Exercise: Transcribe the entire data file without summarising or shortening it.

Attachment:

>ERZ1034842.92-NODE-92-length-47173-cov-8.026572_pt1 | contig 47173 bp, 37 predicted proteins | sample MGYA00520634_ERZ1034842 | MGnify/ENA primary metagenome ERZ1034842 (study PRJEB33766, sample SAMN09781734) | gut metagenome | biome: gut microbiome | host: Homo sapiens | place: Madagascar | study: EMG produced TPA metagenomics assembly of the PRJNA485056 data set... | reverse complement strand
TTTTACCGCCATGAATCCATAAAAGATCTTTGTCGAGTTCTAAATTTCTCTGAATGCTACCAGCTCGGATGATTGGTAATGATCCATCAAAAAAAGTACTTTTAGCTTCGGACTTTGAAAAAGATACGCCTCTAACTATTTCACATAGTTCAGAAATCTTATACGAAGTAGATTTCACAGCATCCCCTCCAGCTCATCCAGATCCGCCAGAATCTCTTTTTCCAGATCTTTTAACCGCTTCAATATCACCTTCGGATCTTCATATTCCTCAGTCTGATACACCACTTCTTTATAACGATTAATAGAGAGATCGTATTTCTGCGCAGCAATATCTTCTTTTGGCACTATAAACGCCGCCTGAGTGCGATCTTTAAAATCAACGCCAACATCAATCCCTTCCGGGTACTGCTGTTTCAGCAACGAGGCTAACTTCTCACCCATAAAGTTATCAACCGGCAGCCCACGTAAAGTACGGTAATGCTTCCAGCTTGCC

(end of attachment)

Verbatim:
>ERZ1034842.92-NODE-92-length-47173-cov-8.026572_pt1 | contig 47173 bp, 37 predicted proteins | sample MGYA00520634_ERZ1034842 | MGnify/ENA primary metagenome ERZ1034842 (study PRJEB33766, sample SAMN09781734) | gut metagenome | biome: gut microbiome | host: Homo sapiens | place: Madagascar | study: EMG produced TPA metagenomics assembly of the PRJNA485056 data set... | reverse complement strand
TTTTACCGCCATGAATCCATAAAAGATCTTTGTCGAGTTCTAAATTTCTCTGAATGCTACCAGCTCGGATGATTGGTAATGATCCATCAAAAAAAGTACTTTTAGCTTCGGACTTTGAAAAAGATACGCCTCTAACTATTTCACATAGTTCAGAAATCTTATACGAAGTAGATTTCACAGCATCCCCTCCAGCTCATCCAGATCCGCCAGAATCTCTTTTTCCAGATCTTTTAACCGCTTCAATATCACCTTCGGATCTTCATATTCCTCAGTCTGATACACCACTTCTTTATAACGATTAATAGAGAGATCGTATTTCTGCGCAGCAATATCTTCTTTTGGCACTATAAACGCCGCCTGAGTGCGATCTTTAAAATCAACGCCAACATCAATCCCTTCCGGGTACTGCTGTTTCAGCAACGAGGCTAACTTCTCACCCATAAAGTTATCAACCGGCAGCCCACGTAAAGTACGGTAATGCTTCCAGCTTGCC